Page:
Quantity versus quality
When we are hungry, we seek out food. But what and how much we eat is influenced by many factors, including time, convenience, environment, culture, and knowledge. The desire to satisfy our hunger often trumps a desire to make healthy food choices. When you choose quantity and convenience over food quality, you risk consuming empty calories.
Nutrients of concern
Many diets poor in nutrition do not provide adequate calcium. Those who consume sweetened soda often drink them in place of calcium-rich milk. Dark, leafy greens and broccoli are sources for dietary calcium, but vegetables are another major food group that are often missing in poor diets.
The chemicals in plant foods (phytonutrients) are not essential to life, but they have numerous health benefits, including protection against disease. A diet of highly processed foods with few fresh fruits, vegetables, or whole grains can be in short supply of these beneficial plant nutrients.
Malnutrition can affect anyone
Foods composed of empty calories tend to be cheap and quick. This makes low-income populations and those with busy lifestyles especially vulnerable to this “overweight and malnourished” phenomenon. The trick is to plan your meals in advance, which will help you keep your food costs down and help you avoid needing to grab something quick when on the go.
Picnics and potluck dinners are not complete without pasta salad. Filled with sweet grapes, crunchy pecans, and a light dressing, this version saves you calories without sacrificing flavor. You can substitute your favorite pasta for the orzo, or use brown rice or whole grain couscous.
Serving Size 1/2 recipe
Amount Per Serving
% Daily Value*
Total Fat 3.3g
2%Saturated Fat 0.3g
Trans Fat 0g
Total Carbohydrate 15.7g
Dietary Fiber 1g
The % Daily Value (DV) tells you how much a nutrient in a serving of food contributes to a daily diet. 2,000 calories a day is used for general nutrition advice.
Yield: 8 servings
Preparation time: 15 minutes
2 cups cooked orzo pasta
1 cup halved seedless red grapes
1/4 cup chopped unsalted pecans
3 green onions, whites and greens thinly sliced
1 tbsp mayonnaise
1 tbsp low-fat Greek yogurt
1 tsp red wine vinegar
1 tsp sugar
1/2 tsp salt
1/4 tsp garlic powder
Combine the pasta, grapes, pecans, and onions in a medium-sized bowl.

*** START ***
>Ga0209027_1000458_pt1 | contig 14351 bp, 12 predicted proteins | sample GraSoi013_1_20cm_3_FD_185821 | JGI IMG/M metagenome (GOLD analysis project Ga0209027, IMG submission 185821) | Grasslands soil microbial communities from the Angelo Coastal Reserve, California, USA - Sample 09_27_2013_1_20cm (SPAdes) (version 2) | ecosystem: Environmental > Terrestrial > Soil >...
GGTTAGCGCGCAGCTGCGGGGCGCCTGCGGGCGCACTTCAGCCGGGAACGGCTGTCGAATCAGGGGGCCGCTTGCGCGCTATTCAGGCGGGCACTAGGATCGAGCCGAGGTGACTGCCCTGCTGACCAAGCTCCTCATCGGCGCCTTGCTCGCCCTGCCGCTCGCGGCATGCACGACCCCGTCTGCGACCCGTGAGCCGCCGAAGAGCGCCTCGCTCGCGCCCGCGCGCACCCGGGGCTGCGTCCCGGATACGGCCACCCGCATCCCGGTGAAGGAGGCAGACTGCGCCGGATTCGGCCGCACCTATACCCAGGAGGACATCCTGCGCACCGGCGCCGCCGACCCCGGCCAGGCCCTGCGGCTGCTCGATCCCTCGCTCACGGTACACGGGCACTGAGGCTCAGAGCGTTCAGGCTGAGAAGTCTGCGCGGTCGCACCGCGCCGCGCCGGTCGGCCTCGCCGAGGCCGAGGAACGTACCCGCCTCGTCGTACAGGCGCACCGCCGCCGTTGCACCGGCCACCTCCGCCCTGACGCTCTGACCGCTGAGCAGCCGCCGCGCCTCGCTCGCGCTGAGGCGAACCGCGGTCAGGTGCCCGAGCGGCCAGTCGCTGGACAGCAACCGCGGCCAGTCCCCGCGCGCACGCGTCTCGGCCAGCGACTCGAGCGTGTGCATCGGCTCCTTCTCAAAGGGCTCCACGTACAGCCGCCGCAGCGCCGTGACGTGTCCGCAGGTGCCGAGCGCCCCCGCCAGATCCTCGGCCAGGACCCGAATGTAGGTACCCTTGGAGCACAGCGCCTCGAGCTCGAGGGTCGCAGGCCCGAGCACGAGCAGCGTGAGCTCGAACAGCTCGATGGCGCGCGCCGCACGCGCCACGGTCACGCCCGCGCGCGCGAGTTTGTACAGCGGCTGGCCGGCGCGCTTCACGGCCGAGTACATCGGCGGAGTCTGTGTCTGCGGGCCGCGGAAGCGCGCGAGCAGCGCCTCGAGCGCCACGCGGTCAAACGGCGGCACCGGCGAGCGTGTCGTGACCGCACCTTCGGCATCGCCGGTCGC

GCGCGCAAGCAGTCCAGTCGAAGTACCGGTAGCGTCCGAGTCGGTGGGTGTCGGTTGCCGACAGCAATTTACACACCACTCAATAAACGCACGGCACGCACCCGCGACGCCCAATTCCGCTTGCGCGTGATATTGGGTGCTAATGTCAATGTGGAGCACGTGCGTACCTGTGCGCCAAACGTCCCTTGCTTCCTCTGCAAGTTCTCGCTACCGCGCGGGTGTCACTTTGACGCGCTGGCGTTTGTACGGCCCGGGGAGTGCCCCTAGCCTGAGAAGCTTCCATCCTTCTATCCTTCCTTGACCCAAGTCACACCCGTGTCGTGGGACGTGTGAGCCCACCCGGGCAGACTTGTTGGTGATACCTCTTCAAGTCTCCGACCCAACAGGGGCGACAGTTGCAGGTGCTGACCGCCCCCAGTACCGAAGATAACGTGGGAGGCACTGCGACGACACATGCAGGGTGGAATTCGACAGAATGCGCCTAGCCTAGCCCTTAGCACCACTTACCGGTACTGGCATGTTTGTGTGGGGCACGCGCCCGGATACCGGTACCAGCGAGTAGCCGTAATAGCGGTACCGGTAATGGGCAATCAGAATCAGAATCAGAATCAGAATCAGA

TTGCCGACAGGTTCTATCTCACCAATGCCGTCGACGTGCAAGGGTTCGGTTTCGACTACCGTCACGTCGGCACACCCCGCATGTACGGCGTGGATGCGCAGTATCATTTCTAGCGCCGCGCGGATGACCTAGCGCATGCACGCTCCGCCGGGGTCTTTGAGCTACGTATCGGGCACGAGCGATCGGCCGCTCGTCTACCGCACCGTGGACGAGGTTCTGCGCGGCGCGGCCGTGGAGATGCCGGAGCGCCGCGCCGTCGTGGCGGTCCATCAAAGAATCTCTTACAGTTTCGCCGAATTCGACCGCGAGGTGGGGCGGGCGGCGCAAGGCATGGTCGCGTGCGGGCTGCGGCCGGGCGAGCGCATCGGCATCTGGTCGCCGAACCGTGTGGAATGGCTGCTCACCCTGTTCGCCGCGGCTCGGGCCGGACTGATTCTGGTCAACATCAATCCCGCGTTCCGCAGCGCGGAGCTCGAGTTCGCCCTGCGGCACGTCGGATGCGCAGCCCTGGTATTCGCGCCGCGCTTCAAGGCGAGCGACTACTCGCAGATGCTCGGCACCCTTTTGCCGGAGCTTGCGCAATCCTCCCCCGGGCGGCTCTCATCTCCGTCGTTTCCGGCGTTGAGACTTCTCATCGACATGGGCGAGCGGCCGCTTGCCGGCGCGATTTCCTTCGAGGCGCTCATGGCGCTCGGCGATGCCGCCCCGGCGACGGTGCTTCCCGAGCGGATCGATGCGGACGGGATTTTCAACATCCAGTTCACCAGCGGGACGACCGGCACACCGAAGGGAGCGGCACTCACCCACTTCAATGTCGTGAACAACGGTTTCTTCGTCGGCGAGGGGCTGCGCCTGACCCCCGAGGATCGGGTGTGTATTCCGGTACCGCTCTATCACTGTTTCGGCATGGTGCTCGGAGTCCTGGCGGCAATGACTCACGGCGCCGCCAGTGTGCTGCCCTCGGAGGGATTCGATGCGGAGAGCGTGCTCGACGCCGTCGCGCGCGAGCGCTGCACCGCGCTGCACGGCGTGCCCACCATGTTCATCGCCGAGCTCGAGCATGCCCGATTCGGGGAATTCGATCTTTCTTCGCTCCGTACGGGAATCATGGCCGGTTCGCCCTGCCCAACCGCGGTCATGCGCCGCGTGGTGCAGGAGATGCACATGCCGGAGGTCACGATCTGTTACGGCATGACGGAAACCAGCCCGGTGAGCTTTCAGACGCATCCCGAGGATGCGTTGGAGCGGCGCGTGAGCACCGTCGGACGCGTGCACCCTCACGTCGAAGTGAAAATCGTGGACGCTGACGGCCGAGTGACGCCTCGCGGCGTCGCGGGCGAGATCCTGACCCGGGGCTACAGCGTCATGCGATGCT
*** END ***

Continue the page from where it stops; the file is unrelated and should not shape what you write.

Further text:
In a small dish, stir together the mayonnaise, yogurt, red wine vinegar, sugar, salt, and garlic powder. Stir well, until the sugar begins to dissolve.
Pour the dressing over the pasta and stir to coat all of the ingredients. Refrigerate 30 minutes before serving.
Grilling fruits and vegetables creates delicious flavors by caramelizing the natural sugars. The following tips will help you get the most out of your fresh produce while keeping your meal healthy.
Flavor without fat and sodium.
Skip the butter and salt, and use marinades to flavor grilled vegetables. Oil and vinegar can be seasoned with herbs such as rosemary, basil, oregano, or thyme. Wine, salsas, and tangy marinades like pineapple, orange, lemon, or lime juice provide a tasty alternative. Marinate the vegetables for 30 minutes before grilling. To speed things up, you can also brush on the marinade right before putting them on grill, and again just before they are done cooking.
Easy on the oil.
Vegetables need oil to prevent sticking on the grill, but don’t go overboard. Remember there are 120 calories in each tablespoon of olive oil. Brush or spray them lightly just until coated.
Place these veggies right on the grill.
Slice bell peppers in half and remove the ribs. Cut eggplants, summer squash, and onions in slices about a ½ inch thick. Place these vegetables directly on the grill for about 10 - 15 minutes, flipping halfway through. Trim stems from asparagus and place the spears perpendicular to the grate so they don’t fall through. The spears will be ready in about 10 minutes.
Skewers for small vegetables.
Skewers are a good option for vegetables that are too small to place directly on the grill such as cherry tomatoes, small hot peppers, and button mushrooms. Place skewers of vegetables on the grill, perpendicular to the grate, for 10 to 15 minutes. Flip 3 to 4 times during grilling for even cooking.
Packets for easy clean up.
Chopped summer squash, onion, eggplant, peppers, mushrooms, carrots, potatoes, sweet potatoes, tomatoes, green beans, and corn cut off the cob can be grilled in packets made from tin foil. Drizzle your packet fillings lightly with olive oil and add your favorite fresh or dried herbs. Fold over the edges to seal and grill over medium heat about 20 -30 minutes. Keep in mind that raw potatoes and carrots may take longer to cook so cut them in smaller pieces, or put them in their own packet and add them to other vegetables after they are done cooking.
More options for healthy eating.
Vegetables are delicious straight from the grill, but they can also be used in other dishes. Chop grilled vegetables and add to whole wheat pasta or quinoa. Use them as a taco filling, omelet filling, or pizza topping.